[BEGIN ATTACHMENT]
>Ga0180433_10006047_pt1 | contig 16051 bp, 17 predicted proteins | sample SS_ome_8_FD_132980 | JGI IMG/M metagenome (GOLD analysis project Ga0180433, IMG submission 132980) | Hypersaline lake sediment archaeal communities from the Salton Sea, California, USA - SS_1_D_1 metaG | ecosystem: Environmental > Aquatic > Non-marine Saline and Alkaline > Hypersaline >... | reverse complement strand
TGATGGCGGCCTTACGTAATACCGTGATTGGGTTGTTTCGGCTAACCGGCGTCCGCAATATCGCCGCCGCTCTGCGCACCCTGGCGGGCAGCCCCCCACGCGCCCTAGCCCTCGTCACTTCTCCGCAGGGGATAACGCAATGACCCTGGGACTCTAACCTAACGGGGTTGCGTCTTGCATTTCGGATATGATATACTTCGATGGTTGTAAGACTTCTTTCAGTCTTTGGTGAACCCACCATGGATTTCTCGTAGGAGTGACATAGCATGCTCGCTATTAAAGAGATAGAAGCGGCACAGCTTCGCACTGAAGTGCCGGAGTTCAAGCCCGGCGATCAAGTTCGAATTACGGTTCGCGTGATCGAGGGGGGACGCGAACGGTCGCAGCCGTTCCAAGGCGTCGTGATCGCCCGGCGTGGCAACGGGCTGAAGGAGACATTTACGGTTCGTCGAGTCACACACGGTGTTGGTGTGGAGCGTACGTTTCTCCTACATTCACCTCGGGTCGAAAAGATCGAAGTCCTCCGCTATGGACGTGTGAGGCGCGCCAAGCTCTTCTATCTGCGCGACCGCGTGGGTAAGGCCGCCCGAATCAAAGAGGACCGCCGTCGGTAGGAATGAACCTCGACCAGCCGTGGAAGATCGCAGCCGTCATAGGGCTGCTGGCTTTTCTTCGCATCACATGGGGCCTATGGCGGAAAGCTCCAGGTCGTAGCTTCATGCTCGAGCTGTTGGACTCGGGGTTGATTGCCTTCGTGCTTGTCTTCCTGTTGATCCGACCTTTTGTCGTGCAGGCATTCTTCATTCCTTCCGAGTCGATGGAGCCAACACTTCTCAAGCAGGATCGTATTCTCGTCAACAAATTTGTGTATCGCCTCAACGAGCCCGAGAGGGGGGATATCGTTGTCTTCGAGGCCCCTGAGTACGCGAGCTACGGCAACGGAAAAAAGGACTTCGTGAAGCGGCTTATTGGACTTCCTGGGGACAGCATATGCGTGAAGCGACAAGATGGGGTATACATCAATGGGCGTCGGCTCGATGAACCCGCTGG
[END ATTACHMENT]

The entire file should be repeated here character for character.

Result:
>Ga0180433_10006047_pt1 | contig 16051 bp, 17 predicted proteins | sample SS_ome_8_FD_132980 | JGI IMG/M metagenome (GOLD analysis project Ga0180433, IMG submission 132980) | Hypersaline lake sediment archaeal communities from the Salton Sea, California, USA - SS_1_D_1 metaG | ecosystem: Environmental > Aquatic > Non-marine Saline and Alkaline > Hypersaline >... | reverse complement strand
TGATGGCGGCCTTACGTAATACCGTGATTGGGTTGTTTCGGCTAACCGGCGTCCGCAATATCGCCGCCGCTCTGCGCACCCTGGCGGGCAGCCCCCCACGCGCCCTAGCCCTCGTCACTTCTCCGCAGGGGATAACGCAATGACCCTGGGACTCTAACCTAACGGGGTTGCGTCTTGCATTTCGGATATGATATACTTCGATGGTTGTAAGACTTCTTTCAGTCTTTGGTGAACCCACCATGGATTTCTCGTAGGAGTGACATAGCATGCTCGCTATTAAAGAGATAGAAGCGGCACAGCTTCGCACTGAAGTGCCGGAGTTCAAGCCCGGCGATCAAGTTCGAATTACGGTTCGCGTGATCGAGGGGGGACGCGAACGGTCGCAGCCGTTCCAAGGCGTCGTGATCGCCCGGCGTGGCAACGGGCTGAAGGAGACATTTACGGTTCGTCGAGTCACACACGGTGTTGGTGTGGAGCGTACGTTTCTCCTACATTCACCTCGGGTCGAAAAGATCGAAGTCCTCCGCTATGGACGTGTGAGGCGCGCCAAGCTCTTCTATCTGCGCGACCGCGTGGGTAAGGCCGCCCGAATCAAAGAGGACCGCCGTCGGTAGGAATGAACCTCGACCAGCCGTGGAAGATCGCAGCCGTCATAGGGCTGCTGGCTTTTCTTCGCATCACATGGGGCCTATGGCGGAAAGCTCCAGGTCGTAGCTTCATGCTCGAGCTGTTGGACTCGGGGTTGATTGCCTTCGTGCTTGTCTTCCTGTTGATCCGACCTTTTGTCGTGCAGGCATTCTTCATTCCTTCCGAGTCGATGGAGCCAACACTTCTCAAGCAGGATCGTATTCTCGTCAACAAATTTGTGTATCGCCTCAACGAGCCCGAGAGGGGGGATATCGTTGTCTTCGAGGCCCCTGAGTACGCGAGCTACGGCAACGGAAAAAAGGACTTCGTGAAGCGGCTTATTGGACTTCCTGGGGACAGCATATGCGTGAAGCGACAAGATGGGGTATACATCAATGGGCGTCGGCTCGATGAACCCGCTGG